We'll be adding a video showing this feature in action very soon.

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Comments

Total comments: 8
larryr
By larryr (4 months ago)

It is the only one listed in the camera feature search with a viewfinder as waterproof,but it appears to be only weather resistant, ie don't dunk it in water(or clipped to your life jacket while whitewater kayaking).

0 upvotes
saradindubose
By saradindubose (8 months ago)

OLUMPUS OMDE5 appears to be an interesting camera - I am specially attracted to its weathersealed body and lens ( which I think is very essential in a country like I NDIA) - that was the reason why I had purchased PENTAX K10D years ago. One thing which is bothering me is its made in China tag. I am an architect and basically interested in landscape and nature photography - I travel a lot . Can I am have some inputs from those who are using OLYMPUS OMD E5?

Comment edited 34 seconds after posting
2 upvotes
Vaqas
By Vaqas (7 months ago)

As a hobbyist, I have been using OMD EM5 for more than an year now and I love it. Here are some of my clicks. There are mostly landscapes and outdoors sports shots.
https://www.facebook.com/VaqasPhoto
http://www.flickr.com/photos/vaqasmalik/

4 upvotes
Liberator
By Liberator (7 months ago)

I recently got E-M5 and very happy with it. By no means I'm pro photographer but with my new 12-40mm F2.8 Pro lens is great combat and have been talking great picture. I use Toshiba Flash Air to use with my iPhone/ipad too. I mostly to landscape photos and it has not let me down.

1 upvote
photohounds
By photohounds (7 months ago)

It is an excellent little shooter.
THe EVF is quite good and KILLS OVFs in low light. THese were taken with one ..

http://http://photohounds.smugmug.com/Performing-arts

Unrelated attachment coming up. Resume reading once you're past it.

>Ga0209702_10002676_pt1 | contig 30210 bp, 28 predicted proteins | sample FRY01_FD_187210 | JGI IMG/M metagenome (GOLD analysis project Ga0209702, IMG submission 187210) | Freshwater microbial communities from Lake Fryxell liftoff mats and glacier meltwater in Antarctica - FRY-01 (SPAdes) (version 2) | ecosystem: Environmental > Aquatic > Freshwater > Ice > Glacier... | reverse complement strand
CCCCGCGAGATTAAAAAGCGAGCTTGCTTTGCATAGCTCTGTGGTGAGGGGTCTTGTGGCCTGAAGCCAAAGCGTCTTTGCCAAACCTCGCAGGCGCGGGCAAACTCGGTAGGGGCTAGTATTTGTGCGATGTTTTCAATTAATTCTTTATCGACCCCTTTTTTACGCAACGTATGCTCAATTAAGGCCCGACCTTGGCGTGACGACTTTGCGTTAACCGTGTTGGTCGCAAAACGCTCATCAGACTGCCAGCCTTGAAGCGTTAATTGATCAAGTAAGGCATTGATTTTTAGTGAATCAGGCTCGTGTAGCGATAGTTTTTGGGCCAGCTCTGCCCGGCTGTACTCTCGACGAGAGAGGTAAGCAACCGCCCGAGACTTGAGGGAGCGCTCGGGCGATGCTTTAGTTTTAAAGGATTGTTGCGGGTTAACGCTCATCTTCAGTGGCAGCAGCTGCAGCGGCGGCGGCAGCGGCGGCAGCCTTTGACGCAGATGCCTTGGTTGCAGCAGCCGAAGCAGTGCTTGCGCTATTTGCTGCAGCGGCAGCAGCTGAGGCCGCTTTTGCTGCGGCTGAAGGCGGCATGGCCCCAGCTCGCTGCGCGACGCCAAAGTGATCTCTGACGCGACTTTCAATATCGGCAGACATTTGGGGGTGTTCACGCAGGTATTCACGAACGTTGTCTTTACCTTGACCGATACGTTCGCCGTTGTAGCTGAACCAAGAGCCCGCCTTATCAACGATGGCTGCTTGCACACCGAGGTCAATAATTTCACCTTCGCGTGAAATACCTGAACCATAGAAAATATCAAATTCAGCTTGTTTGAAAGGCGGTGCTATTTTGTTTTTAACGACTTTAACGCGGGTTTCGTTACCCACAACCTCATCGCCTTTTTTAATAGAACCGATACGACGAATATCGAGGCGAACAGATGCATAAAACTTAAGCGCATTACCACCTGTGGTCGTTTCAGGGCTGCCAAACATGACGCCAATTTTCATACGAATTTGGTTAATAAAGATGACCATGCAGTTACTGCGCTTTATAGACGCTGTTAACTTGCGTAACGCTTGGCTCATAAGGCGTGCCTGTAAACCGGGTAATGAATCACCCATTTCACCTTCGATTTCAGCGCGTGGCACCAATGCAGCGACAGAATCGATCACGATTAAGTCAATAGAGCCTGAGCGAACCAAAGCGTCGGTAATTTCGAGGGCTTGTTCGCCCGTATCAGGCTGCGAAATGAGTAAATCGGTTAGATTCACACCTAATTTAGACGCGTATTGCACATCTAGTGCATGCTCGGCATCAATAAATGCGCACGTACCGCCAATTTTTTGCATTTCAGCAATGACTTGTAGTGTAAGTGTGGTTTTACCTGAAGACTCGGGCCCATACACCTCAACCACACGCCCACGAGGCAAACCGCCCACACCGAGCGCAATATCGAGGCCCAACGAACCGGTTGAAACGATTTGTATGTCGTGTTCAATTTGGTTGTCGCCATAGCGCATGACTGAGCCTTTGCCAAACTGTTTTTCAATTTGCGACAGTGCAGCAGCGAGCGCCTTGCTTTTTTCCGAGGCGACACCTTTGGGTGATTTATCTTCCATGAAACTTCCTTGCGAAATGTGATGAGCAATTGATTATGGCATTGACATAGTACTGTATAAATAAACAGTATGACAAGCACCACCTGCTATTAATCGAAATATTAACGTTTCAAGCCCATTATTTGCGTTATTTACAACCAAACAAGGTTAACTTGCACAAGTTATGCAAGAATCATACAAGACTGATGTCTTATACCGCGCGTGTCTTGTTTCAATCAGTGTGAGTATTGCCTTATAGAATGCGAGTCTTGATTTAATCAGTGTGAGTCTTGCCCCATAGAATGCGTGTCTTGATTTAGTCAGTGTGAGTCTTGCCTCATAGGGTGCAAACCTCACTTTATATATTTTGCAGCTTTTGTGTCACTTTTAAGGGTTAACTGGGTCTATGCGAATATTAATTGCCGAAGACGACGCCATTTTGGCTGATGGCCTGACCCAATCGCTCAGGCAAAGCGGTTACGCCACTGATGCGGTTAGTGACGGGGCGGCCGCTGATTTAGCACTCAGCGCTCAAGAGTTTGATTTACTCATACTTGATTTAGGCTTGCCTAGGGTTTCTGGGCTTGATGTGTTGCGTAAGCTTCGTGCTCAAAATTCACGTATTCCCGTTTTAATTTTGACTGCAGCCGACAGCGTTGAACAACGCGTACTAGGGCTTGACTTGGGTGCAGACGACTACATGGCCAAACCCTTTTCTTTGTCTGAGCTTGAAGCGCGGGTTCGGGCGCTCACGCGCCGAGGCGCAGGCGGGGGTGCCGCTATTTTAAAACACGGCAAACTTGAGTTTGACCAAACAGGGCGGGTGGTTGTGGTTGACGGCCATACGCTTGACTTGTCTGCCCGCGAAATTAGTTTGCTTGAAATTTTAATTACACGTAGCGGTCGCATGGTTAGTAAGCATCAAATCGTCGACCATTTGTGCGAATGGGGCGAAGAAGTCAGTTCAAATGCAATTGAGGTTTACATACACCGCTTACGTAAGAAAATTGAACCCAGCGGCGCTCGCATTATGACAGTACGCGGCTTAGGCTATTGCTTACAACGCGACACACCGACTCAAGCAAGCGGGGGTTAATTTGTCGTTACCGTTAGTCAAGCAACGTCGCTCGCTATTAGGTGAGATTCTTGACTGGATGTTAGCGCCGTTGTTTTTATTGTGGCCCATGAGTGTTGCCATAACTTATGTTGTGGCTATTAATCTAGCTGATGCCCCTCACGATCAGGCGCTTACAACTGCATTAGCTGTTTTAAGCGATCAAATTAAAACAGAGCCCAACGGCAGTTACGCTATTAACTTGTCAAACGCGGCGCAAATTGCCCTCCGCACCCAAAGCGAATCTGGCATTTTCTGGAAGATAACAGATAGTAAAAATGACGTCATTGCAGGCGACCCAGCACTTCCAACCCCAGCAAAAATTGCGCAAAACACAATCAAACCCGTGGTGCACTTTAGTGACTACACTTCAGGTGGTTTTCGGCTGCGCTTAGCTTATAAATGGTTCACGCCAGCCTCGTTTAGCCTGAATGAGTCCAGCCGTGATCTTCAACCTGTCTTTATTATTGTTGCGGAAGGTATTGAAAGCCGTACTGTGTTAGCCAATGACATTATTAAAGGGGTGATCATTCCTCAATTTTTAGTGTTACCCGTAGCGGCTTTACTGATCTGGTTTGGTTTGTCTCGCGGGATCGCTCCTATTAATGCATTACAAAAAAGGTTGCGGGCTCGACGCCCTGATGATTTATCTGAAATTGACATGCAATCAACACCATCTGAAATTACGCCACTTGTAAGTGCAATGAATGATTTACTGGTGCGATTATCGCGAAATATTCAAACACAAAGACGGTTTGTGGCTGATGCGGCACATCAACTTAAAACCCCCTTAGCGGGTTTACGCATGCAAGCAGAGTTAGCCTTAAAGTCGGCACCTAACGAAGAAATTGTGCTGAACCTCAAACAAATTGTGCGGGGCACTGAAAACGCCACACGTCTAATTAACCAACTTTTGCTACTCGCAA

The CaNIKSon shooters told me that they got VERY few 'keeper' pics with their FF sensors. I get a few 'looks' while shooting, but they soon shut up when RESULTS are compared.

Anywhere it's really dark, you'll appreciate being able to SEE.

I also own the EM-1 and have yet to put it through its DIM light paces.

Comment edited 1 minute after posting
1 upvote
Chad Hogan
By Chad Hogan (11 months ago)

I'm on the hunt for a new camera and weighing up my options just now.. I'm fairly new to the game though and a bit naive in all honesty! Is the EM5 much better than the Canon EOS 7D as this comparison...

http://versus.com/en/olympus-om-d-e-m5-vs-canon-eos-7d

suggests? What features make this camera great and what one would you go for?

Thanks, Chad

Comment edited 14 seconds after posting
1 upvote
TheRabbit
By TheRabbit (10 months ago)

Hi, I didn't see any answer yet, so I asume nobody saw your post yet. I'll try to help you (maybe you didn't choose yet). This comparison isn't very good in my opinion (for example, it compares 9 fps vs 8, but you have to take in account that is with fixed focus. With continuous focus is much slower and less accurate...). I had a 60 D (same sensor, and image quality as the 7D with different features) and I have now the EM-5. I can tell you it has some advantages (if you think smaller and cheaper very good lenses are important advantages; for me, it is essential), but you will have to sacrifice some speed and easyness of handling. The best way is to read the full review of both cameras and to determine what are YOUR priorities. Don't forget to look at the sample images, as the two cameras have different outputs and it's important if you don't like to spend time in post processing. You will find very nice and helpfull reviews on this site (in my opinion, one of the best). Good luck!

3 upvotes
coroander
By coroander (8 months ago)

I sold my 7D and lots of expensive L glass after buying the E-M5. The E-M5 is much smaller, it's images are sharper (no anti-aliasing filter), while the 7D has a very strong anti-aliasing filter (much stronger than any of the other Canon cameras with 18MP sensors) and the E-M5 has more dynamic range. It's also not nearly as prone to banding as the 7D is when pulling details from shadows. The 7D is a bit more ergonomic, but it's much larger, and it's lenses are significantly larger. And the reason i sold it is because it's so heavy. The E-M5 is very fast focusing, but for indoor sports (subjects moving towards or away from the camera) the 7D wins. Both cameras are metal bodied and weather sealed. Both have 4 channel, 3 group remote flash triggering. The E-M5 also has tilt screen and touch screen (touch point to focus and take image.)

1 upvote
Total comments: 8